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date: 19 August 2019

Abstract and Keywords

This chapter proposes an integral cognitive sociology capable of mediating between the sociocultural and naturalistic approaches that had all along been latent in critical theory but in the wake of the cognitive revolution can now be made explicit. The conviction driving the argument is that critical theory requires this complementary kind of cognitive sociology in order to secure its penetrating multilevel type of analysis and defining action- and praxis-oriented critical capacity. Framed by an autobiographical perspective, the first part traces the emergence of this cognitive sociology by identifying some starting points and prompts, both positive and negative, in the extant writings of relevant critical theorists. The second part is then devoted to an outline of the proposed cognitive sociology in terms of two key concepts: “the cognitive order” of the human sociocultural form of life and “weak naturalism.” The former allows a presentation of what the analysis of the sociocultural form of life according to the flow, structuring effects and dynamics of cognitive properties would entail. The latter allows the identification of the constraints impinging on the sociocultural world that derive from its ontological rootedness in nature. In contrast to strong naturalism, however, the sociocultural dimension is acknowledged as having epistemological priority for social science rather than being demoted to an epiphenomenon. While the thrust of the chapter is that critical theory urgently requires an integral cognitive sociology, it is apparent that contemporary cognitive sociology is as much in need of being complemented by a critical theoretical approach.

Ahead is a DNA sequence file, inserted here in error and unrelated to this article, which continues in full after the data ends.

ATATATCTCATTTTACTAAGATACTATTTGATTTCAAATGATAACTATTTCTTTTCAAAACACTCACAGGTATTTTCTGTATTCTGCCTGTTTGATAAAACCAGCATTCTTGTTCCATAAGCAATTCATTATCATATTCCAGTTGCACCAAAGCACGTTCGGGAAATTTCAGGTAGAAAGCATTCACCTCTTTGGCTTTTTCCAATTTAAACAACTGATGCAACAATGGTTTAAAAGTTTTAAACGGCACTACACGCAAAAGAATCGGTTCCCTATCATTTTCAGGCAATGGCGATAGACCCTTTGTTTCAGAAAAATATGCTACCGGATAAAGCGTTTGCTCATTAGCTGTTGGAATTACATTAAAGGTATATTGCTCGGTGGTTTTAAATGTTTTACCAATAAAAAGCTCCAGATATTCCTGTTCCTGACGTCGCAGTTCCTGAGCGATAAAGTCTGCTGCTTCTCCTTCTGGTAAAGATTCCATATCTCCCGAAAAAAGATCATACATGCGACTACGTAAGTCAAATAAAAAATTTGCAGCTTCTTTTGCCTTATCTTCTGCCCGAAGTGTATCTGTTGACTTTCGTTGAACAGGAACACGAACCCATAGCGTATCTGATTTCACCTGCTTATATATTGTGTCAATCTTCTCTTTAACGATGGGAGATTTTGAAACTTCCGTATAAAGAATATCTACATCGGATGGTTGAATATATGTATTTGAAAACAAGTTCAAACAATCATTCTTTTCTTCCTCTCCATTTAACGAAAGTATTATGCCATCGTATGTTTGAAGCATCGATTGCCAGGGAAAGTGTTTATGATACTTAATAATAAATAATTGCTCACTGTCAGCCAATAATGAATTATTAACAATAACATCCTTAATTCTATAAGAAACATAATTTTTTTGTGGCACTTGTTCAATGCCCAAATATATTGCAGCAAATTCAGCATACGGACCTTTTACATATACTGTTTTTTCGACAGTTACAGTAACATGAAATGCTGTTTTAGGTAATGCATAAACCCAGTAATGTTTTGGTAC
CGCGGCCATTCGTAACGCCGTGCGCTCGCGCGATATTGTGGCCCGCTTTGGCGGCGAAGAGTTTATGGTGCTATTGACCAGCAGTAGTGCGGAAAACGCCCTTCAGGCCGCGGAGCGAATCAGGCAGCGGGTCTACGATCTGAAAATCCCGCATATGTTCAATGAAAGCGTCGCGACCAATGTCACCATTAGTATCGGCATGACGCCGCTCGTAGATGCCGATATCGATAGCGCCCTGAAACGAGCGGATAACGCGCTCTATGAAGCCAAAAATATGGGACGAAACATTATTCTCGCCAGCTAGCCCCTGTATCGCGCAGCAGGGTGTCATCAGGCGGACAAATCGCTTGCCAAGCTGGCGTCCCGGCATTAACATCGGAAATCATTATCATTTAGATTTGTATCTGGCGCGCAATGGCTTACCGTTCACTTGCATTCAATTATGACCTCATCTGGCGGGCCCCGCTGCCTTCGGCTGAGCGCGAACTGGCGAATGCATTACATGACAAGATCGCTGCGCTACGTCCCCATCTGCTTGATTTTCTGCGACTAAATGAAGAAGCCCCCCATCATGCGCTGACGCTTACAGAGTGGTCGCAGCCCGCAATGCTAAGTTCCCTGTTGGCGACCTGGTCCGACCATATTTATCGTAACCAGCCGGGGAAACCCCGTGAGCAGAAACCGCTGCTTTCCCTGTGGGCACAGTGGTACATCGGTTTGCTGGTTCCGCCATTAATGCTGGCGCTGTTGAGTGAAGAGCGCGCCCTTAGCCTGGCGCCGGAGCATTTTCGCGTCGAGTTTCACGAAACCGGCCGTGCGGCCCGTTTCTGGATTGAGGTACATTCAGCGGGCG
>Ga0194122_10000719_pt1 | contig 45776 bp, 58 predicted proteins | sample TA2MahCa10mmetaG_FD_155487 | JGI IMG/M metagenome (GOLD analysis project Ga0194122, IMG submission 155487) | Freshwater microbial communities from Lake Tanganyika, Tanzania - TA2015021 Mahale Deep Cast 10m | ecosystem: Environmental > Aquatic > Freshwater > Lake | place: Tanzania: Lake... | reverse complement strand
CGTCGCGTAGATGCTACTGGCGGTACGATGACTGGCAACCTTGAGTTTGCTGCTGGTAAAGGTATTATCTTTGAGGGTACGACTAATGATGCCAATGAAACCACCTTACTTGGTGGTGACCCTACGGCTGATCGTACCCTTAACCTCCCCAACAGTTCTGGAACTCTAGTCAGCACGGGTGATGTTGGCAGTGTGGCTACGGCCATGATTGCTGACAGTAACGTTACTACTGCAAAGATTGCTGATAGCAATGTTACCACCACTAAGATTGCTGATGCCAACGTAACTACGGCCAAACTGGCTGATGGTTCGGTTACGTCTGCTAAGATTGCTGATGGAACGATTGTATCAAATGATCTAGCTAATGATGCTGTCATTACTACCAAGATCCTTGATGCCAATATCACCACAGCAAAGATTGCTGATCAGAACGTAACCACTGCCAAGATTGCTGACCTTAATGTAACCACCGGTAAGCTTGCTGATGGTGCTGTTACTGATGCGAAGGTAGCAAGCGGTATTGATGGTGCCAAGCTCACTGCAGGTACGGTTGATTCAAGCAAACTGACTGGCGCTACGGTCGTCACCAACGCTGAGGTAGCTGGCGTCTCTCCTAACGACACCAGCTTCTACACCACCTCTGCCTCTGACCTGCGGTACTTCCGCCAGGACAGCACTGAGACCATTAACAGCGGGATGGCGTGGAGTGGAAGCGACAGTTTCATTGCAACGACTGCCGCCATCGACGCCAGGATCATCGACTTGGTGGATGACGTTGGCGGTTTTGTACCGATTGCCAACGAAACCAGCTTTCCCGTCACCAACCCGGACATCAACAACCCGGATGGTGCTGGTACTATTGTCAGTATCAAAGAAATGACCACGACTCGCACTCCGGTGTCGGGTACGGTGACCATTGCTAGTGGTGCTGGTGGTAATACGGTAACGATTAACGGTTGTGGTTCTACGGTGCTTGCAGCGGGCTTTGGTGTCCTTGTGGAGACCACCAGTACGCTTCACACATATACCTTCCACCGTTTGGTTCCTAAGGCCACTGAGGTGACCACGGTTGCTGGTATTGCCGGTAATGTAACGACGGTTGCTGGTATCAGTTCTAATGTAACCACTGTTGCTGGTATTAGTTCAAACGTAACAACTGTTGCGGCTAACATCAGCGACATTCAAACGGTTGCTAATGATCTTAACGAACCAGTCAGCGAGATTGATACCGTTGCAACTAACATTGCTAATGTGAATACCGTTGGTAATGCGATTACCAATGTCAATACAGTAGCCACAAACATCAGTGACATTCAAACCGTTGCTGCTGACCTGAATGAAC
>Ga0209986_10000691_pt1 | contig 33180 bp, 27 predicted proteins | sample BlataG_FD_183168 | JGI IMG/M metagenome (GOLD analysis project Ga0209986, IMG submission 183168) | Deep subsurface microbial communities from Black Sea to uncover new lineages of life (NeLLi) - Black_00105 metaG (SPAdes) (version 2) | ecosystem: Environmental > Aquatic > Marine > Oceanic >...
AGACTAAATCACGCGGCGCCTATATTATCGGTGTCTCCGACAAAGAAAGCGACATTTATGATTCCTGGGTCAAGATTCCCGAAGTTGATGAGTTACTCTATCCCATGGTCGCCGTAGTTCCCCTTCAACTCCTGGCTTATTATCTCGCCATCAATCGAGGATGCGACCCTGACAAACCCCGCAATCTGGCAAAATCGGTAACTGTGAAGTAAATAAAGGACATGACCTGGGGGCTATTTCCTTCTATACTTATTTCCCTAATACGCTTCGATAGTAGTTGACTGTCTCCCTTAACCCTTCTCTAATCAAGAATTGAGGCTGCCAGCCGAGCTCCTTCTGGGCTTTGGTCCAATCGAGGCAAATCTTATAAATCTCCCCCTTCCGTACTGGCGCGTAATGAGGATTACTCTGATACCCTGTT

Keywords: Apel, cognitive sociology, critical theory, culture, Eder, Habermas, naturalism

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